Mid year, end of year and new year are common times to reflect on our successes and failures.

As mentioned in my last post, 6 Challenging Questions to Ask Yourself Right Now, it’s a time of year where we look at where we are currently positioned, reflect on what is and isn’t working and get a clear understanding of what it is we want to achieve going forward.

Common times for reflection are mid-year and end of the year.

Though reflection can stir up some unpleasant memories, particularly when it comes to our failures and mistakes, it is always worth doing.

Reflecting on success and failure can help you get back on track and regain your strength and motivation.

Here are some questions to ask yourself when it comes to reflecting on success and failure.

What have been the highlights of your year so far?

What tasks, projects or actions are you particularly proud of achieving this year?

It is important to acknowledge our successes and to be incredibly proud of ourselves for all of our hard work and effort.

It also helps to understand how our successes came about as we may want to replicate or build on those triumphs in the following year.

What mistakes or fears stopped you from reaching your potential?

Most likely it’s your fears that stopped you achieving what you could have. For many people fear stops them from even trying new projects or adventures.

The way I see it, if you are making mistakes (particularly if you are trying something completely bold and out of your comfort zone), then at least you are in the game giving it your best.

Making mistakes as you learn, hands down beats not trying at all.

If you are anything like me, you are probably quite hard on yourself.

Consequently, looking at your failures for the year can be quite an unnerving task. Just to be clear, this isn’t about beating yourself up. Beating yourself up won’t help you in the long run. It may give you a short jolt of enthusiasm to do better but that sort of negative energy is not sustainable.

You need positive energy powering you forward.

Think carefully and then make a list of what bad habits, fears or mistakes you need to work on or eliminate to make a big difference going forward.

What lessons did you learn?

Each of our successes and sometimes even more so our failures, offer up excellent learning opportunities.

Granted our failures may not feel like learning experiences. At the time it simply feels disappointing, frustrating and sometimes downright painful.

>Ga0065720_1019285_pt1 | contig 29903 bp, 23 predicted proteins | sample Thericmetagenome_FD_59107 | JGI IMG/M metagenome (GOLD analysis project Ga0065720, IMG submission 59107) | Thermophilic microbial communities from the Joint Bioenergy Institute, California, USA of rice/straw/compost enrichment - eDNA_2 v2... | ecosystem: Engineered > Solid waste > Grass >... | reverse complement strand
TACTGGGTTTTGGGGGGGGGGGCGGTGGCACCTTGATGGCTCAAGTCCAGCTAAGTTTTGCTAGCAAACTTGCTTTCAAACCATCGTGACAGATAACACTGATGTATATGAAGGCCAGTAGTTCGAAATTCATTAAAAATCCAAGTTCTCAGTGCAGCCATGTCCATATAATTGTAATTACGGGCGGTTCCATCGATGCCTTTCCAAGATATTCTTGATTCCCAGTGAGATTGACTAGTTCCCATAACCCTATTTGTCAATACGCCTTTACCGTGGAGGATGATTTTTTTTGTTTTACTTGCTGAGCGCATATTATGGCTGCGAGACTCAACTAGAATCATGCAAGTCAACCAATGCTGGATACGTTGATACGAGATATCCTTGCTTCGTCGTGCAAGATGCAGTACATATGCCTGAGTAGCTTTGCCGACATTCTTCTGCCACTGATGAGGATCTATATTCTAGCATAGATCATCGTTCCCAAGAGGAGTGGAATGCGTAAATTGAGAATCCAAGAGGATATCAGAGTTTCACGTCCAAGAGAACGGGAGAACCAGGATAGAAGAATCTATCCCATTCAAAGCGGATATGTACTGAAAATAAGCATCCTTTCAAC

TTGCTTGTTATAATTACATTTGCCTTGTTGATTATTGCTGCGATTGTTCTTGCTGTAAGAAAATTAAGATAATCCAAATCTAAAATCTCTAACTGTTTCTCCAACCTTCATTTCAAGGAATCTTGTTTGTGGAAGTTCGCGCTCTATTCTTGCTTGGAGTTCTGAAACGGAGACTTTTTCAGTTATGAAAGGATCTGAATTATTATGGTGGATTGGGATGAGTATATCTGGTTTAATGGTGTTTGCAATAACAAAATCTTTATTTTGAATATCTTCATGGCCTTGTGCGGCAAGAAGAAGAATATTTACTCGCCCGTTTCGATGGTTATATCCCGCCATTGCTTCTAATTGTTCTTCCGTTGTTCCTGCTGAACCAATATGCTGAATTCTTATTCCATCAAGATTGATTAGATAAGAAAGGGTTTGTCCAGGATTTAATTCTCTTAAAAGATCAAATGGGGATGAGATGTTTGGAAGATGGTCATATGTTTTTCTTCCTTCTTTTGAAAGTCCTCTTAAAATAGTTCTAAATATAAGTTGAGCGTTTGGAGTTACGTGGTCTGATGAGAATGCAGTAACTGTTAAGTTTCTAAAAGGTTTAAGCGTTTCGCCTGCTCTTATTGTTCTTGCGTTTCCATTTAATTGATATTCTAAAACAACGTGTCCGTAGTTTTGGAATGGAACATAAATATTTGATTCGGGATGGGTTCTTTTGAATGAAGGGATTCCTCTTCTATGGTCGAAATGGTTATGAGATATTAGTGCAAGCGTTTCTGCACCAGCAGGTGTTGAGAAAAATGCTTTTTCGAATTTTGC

The purpose of working out what we have learned is so that we can do more of what works for us and less of what doesn’t.

What do you need to do differently?

This time of year could generally find you in one of two camps (or perhaps lingering somewhere in the middle).

You either had a crystal clear picture of what you wanted your year to look like or you had no idea how you wanted things to turn out.

If you are in the second camp, this time of year can be confronting. Reflection may bring feelings of inadequacy and a sense of not achieving anything substantial. You might feel like your life is going nowhere.

In this frame of mind, it can be easy to think that nothing is going to change and that you could be stuck doing the same thing over and over again.

How are you feeling about the next six months? Are you filled with dread or filled with enthusiasm and a sense of wonder and opportunity for the time ahead?

The key is knowing what it is you want and taking steps to make it happen.

If you didn’t have a plan of action, it’s time to make sure you have one in place. You can’t make great things happen, if you don’t know what you want to achieve in the first place.

What is your definition of failure?

It’s probably important to understand how you individually define failure. Don’t be too quick to write something off as a failure.

Sometimes it can be helpful to not see failure in such a black and white way. The trick to making the most out of any perceived failure is working out how to turn it around to work to your advantage.

It is important to remember what one person may consider a failure, could have a completely different meaning for someone else.

Don’t let your definition of success or failure be driven by other people. After all, it’s your own opinion that matters.

Reflecting on success and failure is an essential part of moving forward in life. Make it a positive and productive experience that empowers you and drives you towards what you want.

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